The US invasion of Afghanistan has demonstrated how effective the high-tech version of this is, as the 9/11 hijackers who used knives to turn themselves into powerful cyborg suicide weapon systems have shown that there is a “low-tech” version of cyborg soldiers as well. But this is just the tip of the iceberg. The incredible growth of technoscience is behind these developments, as it is behind the invention of weapons of mass destruction, the destruction or monoculturalisation of much of nature, and many other trends that actually threaten the human future, including the engineering of our own replacements.
Within decades, some humans will be genetically modified to an extent that, in terms of their DNA, they will be different species: post-humans. Clynes, in his 1960 article (co-authored with Nathan Kline) that named cyborg, also wrote about how cyborg marked the beginning of “participatory evolution”. The issue isn't whether or not we're going to be cyborgs or even posthumans. We are already cyborged, and posthumans are inevitable. The question is, what kinds of cyborgs, what kinds of posthumans, and who will decide?
Donna Haraway raised this issue in her brilliant 1985 “Manifesto for Cyborgs” where she urged the left, especially feminists, not to demonise technology but rather to take responsibility for it. Instead of being naive about many of the militaristic and capitalistic origins of much cyborgisation, Haraway was actually among the very first to point them out. But, she argued, that doesn't mean that technology in general, or cyborgisation in particular, is wholly evil. It has many origins and it has many implications that aren't necessarily authoritarian, most particularly in medicine.
She also pointed out that as socially constructed creatures, cyborgs implicitly reject simplistic notions of naturalised gender and all other such givens such as race. It is no coincidence that it is cyborgian medicine that has allowed for trans-sexuality and transgender communities to exist, for example.
However, some folks on the left would rather pretend that cyborgisation is wholly evil and even that all technology is bad.
Recently the glossy high-tech AdBusters magazine hypocritically slammed such cyborgologists as Haraway with their own satirical manifesto with graphics that equated cyborgisation to Nazism. They also reprinted an article by John Zerzan, the leading neo-primitivist theorist, without noticing that the only way the neo-primitivist utopia will come into being is by the death of most humans and the destruction of civilisation as we know it. But at least Zerzan is relatively consistent in his anti-technological stance, although one has to remark that few things could be less humanistic than the eradication of most people and their works so that the few survivors could live lives of un-alienated bliss.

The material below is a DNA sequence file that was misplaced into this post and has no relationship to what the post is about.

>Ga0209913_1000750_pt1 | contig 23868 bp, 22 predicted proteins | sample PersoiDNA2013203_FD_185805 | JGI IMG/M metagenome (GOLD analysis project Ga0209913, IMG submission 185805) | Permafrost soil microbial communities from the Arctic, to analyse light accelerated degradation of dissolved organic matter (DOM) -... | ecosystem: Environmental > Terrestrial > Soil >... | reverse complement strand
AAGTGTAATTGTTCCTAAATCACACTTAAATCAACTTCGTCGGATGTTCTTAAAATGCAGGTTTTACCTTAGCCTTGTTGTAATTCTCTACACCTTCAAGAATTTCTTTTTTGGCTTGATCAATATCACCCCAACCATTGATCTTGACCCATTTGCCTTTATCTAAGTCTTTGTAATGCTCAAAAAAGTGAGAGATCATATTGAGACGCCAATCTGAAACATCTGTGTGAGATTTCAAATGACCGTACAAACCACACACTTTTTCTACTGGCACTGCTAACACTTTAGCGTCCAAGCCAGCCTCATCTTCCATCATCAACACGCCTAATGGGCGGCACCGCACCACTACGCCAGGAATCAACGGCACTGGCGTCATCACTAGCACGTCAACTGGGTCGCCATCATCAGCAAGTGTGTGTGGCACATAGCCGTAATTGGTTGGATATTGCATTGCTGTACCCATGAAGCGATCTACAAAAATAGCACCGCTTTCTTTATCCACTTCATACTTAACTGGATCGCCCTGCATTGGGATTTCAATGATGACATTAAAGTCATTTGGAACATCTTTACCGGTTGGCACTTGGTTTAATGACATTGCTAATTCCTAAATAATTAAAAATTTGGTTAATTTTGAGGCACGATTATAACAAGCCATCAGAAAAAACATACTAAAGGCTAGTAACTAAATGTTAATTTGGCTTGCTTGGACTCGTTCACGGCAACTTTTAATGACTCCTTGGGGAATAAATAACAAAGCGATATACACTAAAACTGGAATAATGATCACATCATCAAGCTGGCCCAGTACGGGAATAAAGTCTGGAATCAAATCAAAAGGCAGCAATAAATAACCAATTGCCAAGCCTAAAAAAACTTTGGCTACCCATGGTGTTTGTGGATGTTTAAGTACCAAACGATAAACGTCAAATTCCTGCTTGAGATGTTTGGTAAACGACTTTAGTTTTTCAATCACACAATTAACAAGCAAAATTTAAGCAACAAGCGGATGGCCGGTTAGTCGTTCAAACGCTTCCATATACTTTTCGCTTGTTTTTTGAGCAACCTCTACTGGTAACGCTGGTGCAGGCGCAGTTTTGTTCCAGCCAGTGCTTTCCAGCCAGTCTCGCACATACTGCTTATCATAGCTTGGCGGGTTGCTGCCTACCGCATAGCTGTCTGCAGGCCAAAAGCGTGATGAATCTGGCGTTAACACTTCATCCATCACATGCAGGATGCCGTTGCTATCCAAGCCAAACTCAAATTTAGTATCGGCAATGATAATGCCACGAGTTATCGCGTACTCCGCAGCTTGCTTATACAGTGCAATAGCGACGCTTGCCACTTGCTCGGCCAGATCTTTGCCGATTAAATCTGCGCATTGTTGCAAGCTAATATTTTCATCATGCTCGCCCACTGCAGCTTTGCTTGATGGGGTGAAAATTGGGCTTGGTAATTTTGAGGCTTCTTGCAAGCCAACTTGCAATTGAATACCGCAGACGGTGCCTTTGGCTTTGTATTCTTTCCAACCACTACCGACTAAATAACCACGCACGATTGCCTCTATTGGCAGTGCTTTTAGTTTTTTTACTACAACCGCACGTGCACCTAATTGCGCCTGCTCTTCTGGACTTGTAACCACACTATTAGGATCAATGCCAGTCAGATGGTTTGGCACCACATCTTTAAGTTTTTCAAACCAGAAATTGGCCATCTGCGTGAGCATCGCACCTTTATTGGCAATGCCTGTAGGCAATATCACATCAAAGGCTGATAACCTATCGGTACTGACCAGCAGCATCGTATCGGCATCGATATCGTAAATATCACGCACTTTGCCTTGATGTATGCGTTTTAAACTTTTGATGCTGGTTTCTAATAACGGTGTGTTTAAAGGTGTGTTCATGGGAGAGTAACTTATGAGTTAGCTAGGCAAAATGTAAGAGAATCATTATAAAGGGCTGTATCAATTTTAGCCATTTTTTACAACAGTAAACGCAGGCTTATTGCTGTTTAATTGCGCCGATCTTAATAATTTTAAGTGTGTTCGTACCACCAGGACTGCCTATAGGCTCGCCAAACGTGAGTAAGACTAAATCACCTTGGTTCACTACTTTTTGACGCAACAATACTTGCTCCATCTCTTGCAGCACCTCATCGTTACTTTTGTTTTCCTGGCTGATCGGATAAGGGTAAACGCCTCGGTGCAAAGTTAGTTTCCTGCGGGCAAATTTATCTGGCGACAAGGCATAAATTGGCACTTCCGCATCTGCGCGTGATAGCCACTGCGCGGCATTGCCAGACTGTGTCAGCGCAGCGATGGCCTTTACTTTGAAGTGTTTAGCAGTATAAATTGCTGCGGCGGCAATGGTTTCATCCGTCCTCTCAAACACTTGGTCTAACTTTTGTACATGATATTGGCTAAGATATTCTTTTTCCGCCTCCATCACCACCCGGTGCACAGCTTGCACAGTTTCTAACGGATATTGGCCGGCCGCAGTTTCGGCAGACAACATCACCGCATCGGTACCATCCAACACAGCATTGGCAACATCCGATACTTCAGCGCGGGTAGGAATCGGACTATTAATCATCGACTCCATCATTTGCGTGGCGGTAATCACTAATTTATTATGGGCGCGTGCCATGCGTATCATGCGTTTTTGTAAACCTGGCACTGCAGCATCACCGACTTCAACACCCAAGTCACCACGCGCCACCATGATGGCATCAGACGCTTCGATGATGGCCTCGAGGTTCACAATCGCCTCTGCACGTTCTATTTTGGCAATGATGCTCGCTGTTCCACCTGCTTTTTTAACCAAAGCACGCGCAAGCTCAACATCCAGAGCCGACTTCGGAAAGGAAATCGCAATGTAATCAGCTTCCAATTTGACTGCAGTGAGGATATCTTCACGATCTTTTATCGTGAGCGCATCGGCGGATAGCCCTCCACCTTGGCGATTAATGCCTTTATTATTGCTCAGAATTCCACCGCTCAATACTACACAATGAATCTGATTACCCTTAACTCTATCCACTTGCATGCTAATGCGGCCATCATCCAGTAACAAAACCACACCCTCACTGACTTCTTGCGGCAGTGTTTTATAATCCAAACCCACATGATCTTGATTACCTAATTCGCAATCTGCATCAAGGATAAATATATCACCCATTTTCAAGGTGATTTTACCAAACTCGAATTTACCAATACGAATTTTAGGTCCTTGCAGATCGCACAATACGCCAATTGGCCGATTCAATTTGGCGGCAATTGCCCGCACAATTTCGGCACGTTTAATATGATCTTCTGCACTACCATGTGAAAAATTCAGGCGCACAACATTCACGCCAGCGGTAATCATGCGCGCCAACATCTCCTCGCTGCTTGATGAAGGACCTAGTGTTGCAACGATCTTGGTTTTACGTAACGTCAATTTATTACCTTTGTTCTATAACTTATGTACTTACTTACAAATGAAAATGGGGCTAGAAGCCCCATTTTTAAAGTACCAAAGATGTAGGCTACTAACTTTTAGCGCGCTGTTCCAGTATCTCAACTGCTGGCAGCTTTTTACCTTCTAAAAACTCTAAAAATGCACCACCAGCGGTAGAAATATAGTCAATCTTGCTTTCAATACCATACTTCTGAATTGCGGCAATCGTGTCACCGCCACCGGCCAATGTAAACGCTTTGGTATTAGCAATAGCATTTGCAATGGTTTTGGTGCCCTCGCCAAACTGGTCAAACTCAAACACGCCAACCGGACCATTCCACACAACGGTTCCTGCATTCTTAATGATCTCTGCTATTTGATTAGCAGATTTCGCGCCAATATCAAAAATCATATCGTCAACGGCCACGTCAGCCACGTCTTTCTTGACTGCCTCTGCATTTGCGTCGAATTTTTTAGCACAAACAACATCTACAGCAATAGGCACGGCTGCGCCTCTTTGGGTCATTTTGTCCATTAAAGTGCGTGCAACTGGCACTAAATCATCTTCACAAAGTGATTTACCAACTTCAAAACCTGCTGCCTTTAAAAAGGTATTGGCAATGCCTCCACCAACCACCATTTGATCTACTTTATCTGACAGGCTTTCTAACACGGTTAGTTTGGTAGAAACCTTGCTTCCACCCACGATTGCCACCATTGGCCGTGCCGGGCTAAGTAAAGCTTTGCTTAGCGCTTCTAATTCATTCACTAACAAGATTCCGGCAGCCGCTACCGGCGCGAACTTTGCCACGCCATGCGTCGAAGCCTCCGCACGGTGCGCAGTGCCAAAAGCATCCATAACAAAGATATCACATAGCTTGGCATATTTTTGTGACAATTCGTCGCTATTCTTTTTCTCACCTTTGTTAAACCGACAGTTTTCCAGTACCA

I find this vision not only undesirable, but unlikely, and much as I dislike many aspects of cyborgisation I don't believe they will all go away. Some of the worst can be stopped, with political struggle, but “progress”, even stupid progress, can't be completely stopped. I don't believe humans will stop inventing things, changing our environments, modifying ourselves with everything from tattoos to implanted machines, until we have either destroyed ourselves or transformed humanity into something else. I do think that we can, and must, reorganise society profoundly so that power over others (militarism) and greed (capitalism) are not the main forces behind such changes.
Everyone an activist
My vision is for a society where those who want to modify themselves can do so, and those who don't, need not, and where technology is developed on the basis of what is wanted and needed by society as a whole and not by small elites that have their own, usually insane, agendas. For this to happen we need a political revolution and at the heart of it there has to be a new idea of what citizenship entails. It isn't enough to vote and give a bit to charity and leave the specific political (and that means technological) decisions to the few. Cyborg citizens have to be much more involved in society than the citizens of today. Everyone must be an activist on some level, and in particular every technological decision has to be judged based on what it will do to the environment, human society, and ourselves.
Understanding that cyborgisation is, in part, a natural development of the longstanding human relationship to tools and machines is a start. Simplistic rejections of technology, that usually melt away when one's mum needs a heart pacemaker or when the latest electronic music hits the scene, are not helpful. It makes no more sense to hate all technology then it does to embrace every new thing. We have to choose what technologies we want, and let others choose what they want, as long as their choices don't compromise our freedoms, our communities, or the living nature that we are part of and that sustains us.